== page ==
Need for Speed? Think again as double demerits begin
NSW Police are encouraging motorists to travel through the holiday season with safety at top of mind, towards a better 2021.
The statewide Christmas and New Year road-safety operation will start at midnight on Thursday, December 24 and conclude 11.59pm on Sunday, January 3.
Double-demerit points are in force throughout the period for speeding, seatbelt, mobile phone and motorcycle helmet offences.
NSW Police officers will also be targeting other high-risk driver behaviour, including the Four Ds; drink, drug, dangerous and distracted driving.
NSW Police and Emergency Services Minister David Elliott reminded the community to enjoy the Christmas and New Year’s celebrations but importantly to arrive at your destination safely.
“Traditionally, we see more people on the roads during the festive season, and COVID-19 restrictions permitting, this year will be no different with people holidaying closer to home,” Mr Elliott said.
“Drivers need to remember to be patient and allow extra travel time
“Double demerits will be in place and police will be on the roads making sure that the rules are being adhered to.
“I urge all motorists to obey the road rules and exercise extra caution to ensure that this festive season and the start of 2021 is safe for everyone.”
Traffic and Highway Patrol Commander, Assistant Commissioner Karen Webb said community safety is always the main priority for police.
“After the year that we have had, we want the community to arrive at their destinations safely to celebrate the festivities with family and friends,” she said.
“Help us keep you and your loved ones safe, there is no excuse for reckless and selfish behaviour.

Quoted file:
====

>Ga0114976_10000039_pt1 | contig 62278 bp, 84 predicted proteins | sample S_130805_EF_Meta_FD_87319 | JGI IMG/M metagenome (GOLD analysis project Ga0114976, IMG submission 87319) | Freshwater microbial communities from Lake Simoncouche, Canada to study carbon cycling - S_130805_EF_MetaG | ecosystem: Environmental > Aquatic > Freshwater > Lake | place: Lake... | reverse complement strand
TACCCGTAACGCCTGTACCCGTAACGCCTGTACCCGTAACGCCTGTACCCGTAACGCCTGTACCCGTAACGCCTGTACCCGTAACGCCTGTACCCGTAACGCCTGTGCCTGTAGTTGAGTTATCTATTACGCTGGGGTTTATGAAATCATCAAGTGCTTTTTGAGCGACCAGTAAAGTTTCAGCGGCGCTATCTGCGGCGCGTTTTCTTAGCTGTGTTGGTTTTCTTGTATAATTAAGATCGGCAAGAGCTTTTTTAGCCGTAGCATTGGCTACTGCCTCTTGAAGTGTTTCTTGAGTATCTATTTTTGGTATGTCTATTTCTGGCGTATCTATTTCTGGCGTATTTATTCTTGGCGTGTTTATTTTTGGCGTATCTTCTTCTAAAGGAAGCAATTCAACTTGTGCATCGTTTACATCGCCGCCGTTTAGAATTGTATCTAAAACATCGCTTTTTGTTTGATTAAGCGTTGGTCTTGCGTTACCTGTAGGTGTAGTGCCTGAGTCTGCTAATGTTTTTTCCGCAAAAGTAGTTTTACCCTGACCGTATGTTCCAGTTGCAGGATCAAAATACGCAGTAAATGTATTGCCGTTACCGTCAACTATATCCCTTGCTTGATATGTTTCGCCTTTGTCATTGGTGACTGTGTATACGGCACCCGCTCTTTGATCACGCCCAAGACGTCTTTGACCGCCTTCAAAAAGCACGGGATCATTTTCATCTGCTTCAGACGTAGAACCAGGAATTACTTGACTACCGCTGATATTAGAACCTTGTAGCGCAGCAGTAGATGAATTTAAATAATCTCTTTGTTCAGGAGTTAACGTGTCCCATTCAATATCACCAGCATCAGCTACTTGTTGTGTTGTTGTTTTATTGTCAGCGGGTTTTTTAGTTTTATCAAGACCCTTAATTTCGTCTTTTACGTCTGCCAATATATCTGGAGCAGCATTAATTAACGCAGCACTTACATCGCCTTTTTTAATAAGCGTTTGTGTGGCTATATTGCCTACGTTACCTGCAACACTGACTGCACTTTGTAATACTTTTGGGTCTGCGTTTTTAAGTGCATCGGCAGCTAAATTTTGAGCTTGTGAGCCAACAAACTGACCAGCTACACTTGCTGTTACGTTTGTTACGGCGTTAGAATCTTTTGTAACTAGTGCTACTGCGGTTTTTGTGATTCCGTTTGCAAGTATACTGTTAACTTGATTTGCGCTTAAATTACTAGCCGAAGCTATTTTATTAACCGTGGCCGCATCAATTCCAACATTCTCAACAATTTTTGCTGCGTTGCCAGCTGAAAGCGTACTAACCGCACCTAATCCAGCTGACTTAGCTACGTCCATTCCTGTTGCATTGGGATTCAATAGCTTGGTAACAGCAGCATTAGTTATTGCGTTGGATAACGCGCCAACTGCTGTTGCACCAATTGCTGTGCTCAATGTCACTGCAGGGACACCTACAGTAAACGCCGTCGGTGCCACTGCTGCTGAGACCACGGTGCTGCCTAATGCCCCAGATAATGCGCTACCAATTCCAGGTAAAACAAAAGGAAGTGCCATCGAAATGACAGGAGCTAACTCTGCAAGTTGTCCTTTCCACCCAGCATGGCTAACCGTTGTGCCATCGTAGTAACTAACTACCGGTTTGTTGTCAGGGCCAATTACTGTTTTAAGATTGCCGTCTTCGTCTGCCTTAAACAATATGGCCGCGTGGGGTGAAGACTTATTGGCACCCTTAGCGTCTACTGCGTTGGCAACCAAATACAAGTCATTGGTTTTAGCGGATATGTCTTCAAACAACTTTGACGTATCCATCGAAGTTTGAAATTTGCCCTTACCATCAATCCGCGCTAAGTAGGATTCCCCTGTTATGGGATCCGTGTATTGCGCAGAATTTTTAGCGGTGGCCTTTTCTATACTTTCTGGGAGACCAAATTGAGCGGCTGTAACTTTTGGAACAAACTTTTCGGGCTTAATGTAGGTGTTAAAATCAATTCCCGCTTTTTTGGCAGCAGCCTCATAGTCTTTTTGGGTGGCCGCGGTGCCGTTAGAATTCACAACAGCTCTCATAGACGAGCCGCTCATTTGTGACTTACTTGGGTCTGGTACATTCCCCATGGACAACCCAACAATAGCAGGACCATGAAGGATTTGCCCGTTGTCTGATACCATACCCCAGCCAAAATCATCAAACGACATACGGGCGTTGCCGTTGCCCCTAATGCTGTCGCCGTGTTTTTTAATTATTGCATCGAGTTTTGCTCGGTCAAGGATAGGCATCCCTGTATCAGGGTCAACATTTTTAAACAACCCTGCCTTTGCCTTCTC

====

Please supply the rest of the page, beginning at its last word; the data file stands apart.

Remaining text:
“Police will have a presence on all roads across the state, from major motorways to rural backroads, so have a Plan B to get home safely if you’re drinking, keep to the speed limit and always wear seatbelts.
“We continue to encourage the public to report anyone they see or know of breaking the law with the Four Ds – drink, drug, dangerous and distracted driving – to Crime Stoppers.”
Minister for Transport and Roads Andrew Constance said road crashes have claimed the lives of 291 people in NSW so far this year and almost half of those fatalities involved speeding.
“It’s devastating that hundreds of families will celebrate Christmas without a loved one this year, and each one of those deaths was preventable,” Mr Constance said.
“The impact is massive for so many more people, with more than 11,000 injured in road crashes in 2019 alone.
“Make sure you give yourself plenty of time to travel, don’t speed, drive to the conditions, wear your seatbelt, avoid distractions, make sure you’re well rested and if you’ve been drinking or have taken drugs, don’t drive.”
NSW Regional Transport and Roads Minister Paul Toole said 179 of those killed on NSW roads so far this year died as a result of crashes on country roads.
“Country people make up only a third of NSW’s population but last year deaths on country roads made up two thirds of our road toll,” Mr Toole said.
“We are doing all we can to make the roads safer, however road safety is everyone’s responsibility.
“We are asking people to plan ahead, put the phone away, buckle up, slow down, take regular breaks and enjoy our roads safely this summer holiday,” he said.